Legislation to ban mail-order abortion pills in Georgia clears state Senate
Sen. Jen Jordan (far left) and Sen. Bruce Thompson debate his bill that would ban mail-order abortion pills during the 2022 session. Ross Williams/Georgia Recorder
The Georgia Senate passed a bill Tuesday aimed at preventing Georgia women from accessing abortion pills by mail.
If the bill passes the House and receives Gov. Brian Kemp’s signature, doctors will be required to conduct an in-person exam before they can prescribe the drugs as well as schedule a follow-up appointment one to two weeks afterward. The bill applies to medicine taken after conception to end a pregnancy, but not contraceptive pills like Plan B designed to prevent pregnancy.
The bill’s sponsor, Sen. Bruce Thompson, a Republican from White who is running for state labor commissioner, says it will undo a rule change by the Biden administration that loosened restricted access to the pills during the pandemic. Democrats called the measure a backhanded means to restrict abortion access ahead of an expected overhaul to Roe v. Wade this summer.
Thompson characterized the drugs as potentially dangerous, pointing to guidelines posted by one of the companies that make the drugs warning of side effects and requiring that they be administered by a medical professional.
“The manufacturers of these drugs understand the risks associated with taking these pills, and they also outline the importance of a post-treatment assessment between day seven and 14,” he said. “So you can see that their prescriber agreement form is very, very clear.”
Thompson said 26 deaths have been reported in connection with the pills. He did not specify the time frame for the deaths or the size of the population in which they occurred.
Savannah Republican Sen. Ben Watson, a physician who chairs the Senate Health and Human Services Committee, said drugs for treating ailments ranging from acne to rheumatoid arthritis require in-person visits, which makes good medical sense.
“During the pandemic, the rules were suspended, and patients were allowed to get this medicine via telemedicine,” he said. “The FDA’s website has not changed, the medicine has not changed, and the need to see a physician has not changed. Other aspects relating to a followup visit is very important when you’re prescribing medicines. Does the patient need to have a birth control discussion? Is there follow up with any complications related to the medicine? And their initial visit also, do you need an ultrasound to see if this is an ectopic pregnancy? Is it a cervical pregnancy? Is there already some type of miscarriage going on? There are many things that need to be evaluated. Simply put, this puts it back to the pre-pandemic situation that we were in before and I think encourages good health care.”
Another physician lawmaker, Sen. Michele Au, a Johns Creek Democrat, disagreed.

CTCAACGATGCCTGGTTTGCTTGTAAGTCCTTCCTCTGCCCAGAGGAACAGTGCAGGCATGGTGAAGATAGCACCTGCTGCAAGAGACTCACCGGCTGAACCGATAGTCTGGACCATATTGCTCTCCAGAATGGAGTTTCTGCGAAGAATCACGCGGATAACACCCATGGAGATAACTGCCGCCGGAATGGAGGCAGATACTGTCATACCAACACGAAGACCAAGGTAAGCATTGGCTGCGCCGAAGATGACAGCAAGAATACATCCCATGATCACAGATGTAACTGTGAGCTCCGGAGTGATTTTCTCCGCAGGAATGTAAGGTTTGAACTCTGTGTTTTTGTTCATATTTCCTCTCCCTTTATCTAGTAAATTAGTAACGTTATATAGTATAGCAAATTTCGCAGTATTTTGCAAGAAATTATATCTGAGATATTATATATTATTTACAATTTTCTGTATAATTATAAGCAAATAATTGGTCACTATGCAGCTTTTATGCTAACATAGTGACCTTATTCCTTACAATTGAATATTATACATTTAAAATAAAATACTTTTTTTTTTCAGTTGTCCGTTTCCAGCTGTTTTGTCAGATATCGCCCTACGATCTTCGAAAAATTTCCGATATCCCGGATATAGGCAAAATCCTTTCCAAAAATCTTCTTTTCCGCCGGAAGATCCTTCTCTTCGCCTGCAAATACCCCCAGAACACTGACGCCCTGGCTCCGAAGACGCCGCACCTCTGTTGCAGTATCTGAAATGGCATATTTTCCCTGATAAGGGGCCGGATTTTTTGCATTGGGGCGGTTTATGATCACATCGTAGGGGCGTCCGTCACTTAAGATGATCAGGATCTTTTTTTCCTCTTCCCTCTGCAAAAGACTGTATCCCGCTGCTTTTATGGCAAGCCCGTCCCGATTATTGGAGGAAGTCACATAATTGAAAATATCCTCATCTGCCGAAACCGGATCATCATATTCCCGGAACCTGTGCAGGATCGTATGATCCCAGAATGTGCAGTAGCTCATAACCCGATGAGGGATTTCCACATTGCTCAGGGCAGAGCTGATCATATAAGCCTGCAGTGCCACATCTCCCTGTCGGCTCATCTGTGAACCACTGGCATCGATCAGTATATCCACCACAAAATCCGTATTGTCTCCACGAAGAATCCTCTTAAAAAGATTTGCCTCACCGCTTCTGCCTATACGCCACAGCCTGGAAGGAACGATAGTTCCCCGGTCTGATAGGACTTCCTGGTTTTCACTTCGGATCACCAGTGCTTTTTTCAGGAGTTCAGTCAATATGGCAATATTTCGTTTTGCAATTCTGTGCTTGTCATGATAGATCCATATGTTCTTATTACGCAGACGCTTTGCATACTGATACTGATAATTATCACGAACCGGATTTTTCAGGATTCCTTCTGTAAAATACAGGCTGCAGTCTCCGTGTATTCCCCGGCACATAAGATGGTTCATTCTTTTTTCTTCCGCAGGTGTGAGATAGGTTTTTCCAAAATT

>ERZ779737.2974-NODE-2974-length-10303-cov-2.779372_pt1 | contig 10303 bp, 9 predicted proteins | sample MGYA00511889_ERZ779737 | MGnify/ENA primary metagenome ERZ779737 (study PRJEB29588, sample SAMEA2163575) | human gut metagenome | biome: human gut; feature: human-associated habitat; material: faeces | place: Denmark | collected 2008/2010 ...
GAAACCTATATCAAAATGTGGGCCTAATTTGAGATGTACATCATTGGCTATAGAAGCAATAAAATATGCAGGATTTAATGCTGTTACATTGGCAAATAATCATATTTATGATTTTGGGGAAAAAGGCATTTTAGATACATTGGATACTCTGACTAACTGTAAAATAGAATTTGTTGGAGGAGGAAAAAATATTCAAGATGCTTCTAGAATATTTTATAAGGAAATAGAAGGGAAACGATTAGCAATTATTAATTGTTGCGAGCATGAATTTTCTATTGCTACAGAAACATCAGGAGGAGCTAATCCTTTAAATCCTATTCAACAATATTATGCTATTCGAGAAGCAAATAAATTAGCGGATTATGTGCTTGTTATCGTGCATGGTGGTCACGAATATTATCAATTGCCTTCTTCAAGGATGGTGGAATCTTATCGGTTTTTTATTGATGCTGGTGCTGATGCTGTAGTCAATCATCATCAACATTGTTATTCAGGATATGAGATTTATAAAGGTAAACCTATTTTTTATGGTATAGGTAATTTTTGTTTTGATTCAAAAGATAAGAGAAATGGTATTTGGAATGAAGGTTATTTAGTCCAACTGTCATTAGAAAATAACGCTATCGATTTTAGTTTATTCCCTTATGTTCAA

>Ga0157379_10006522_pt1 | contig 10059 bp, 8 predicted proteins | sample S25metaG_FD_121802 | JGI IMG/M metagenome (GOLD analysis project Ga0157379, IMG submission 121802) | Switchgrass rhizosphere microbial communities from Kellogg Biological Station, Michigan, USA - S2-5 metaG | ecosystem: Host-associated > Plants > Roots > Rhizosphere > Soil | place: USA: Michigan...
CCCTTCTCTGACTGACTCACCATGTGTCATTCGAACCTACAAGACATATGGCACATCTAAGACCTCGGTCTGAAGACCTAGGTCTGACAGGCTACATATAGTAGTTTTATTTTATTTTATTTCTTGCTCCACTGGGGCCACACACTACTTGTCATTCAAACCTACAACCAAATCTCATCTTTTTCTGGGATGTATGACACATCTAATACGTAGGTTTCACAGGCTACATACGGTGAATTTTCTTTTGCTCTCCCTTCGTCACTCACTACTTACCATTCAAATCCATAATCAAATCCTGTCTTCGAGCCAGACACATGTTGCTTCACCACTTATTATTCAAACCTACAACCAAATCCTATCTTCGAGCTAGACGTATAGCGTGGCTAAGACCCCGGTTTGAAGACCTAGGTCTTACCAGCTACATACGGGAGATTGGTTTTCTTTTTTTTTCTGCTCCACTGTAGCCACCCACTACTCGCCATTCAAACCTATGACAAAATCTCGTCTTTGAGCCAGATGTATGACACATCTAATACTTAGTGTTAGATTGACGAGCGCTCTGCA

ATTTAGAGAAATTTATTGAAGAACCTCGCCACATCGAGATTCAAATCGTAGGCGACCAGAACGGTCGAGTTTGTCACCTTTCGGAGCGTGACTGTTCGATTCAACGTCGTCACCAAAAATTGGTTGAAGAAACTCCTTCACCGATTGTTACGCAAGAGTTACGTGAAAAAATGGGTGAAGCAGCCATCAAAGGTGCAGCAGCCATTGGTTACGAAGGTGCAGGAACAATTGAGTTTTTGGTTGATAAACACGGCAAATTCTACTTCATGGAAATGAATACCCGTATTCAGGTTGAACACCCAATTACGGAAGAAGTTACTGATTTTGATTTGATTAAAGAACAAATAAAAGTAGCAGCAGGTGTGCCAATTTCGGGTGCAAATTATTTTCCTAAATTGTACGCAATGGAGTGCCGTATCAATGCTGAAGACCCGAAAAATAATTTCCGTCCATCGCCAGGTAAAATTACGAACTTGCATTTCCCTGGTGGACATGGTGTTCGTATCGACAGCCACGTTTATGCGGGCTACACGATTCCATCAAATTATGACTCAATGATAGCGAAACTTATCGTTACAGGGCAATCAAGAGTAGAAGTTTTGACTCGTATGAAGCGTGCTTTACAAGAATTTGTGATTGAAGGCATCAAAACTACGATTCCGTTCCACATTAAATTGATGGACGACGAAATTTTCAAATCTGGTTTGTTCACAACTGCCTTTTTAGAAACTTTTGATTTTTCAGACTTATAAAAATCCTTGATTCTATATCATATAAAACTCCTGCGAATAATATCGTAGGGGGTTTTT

Seeing patients face-to-face is always best, Au said, but many women do not have the ability, including those who cannot afford to see a doctor or who live in rural counties unlikely to have a practicing OB/GYN.
A Supreme Court ruling out of Mississippi expected this summer could limit abortions to the first 15 weeks of pregnancy, and Au said Thompson’s bill would further strip away access to what she characterized as a safe medical procedure.
“This is why this bill matters in this current environment,” she said. “And because of how narrow this window is about to become, you need to leave healthcare providers as many options as possible in order to allow us to care for the patients who need us. The Legislature should not be in the practice of dictating how we can, and should, safely practice medicine.”
Sen. Jen Jordan, an Atlanta Democrat running for attorney general, accused the bill’s Republican sponsors of playing politics.
“Y’all know that term gaslighting?” she said. “You’re going to gaslight women up and down. You’re gonna come up here and you’re gonna tell me that the only reason you want to pass this law is because you want to protect vulnerable women. You’re going to do everything you can to protect women. ‘Highest standard of care that women deserve.’ And yet you won’t even expand Medicaid. Y’all talk about protecting the cherished doctor-patient relationship. And you know what you do? You basically take that away, and you tell the doctor what to do.”
Jordan characterized the requirements for doctors to prescribe the pills as overburdensome and intended to make it harder to obtain an abortion. She expressed particular disgust with a portion of the bill requiring a doctor to inform a patient that “she may see the remains of her unborn child in the process of completing the abortion.”
The bill also states that doctors may, but are not required to, inform women that it might be possible to reverse the abortion process if they change their mind, a claim medical experts described as dubious during a committee hearing.
“Let’s be clear, this has nothing to do (with) protecting women,” Jordan said. “Nothing. It’s about an agenda that’s being pushed. It is about the fact that the Supreme Court of the United States is about to overturn Roe v. Wade. It is about narrowing whatever access actually may be available, especially to women that are poor, that live in rural areas and that are women of color.”
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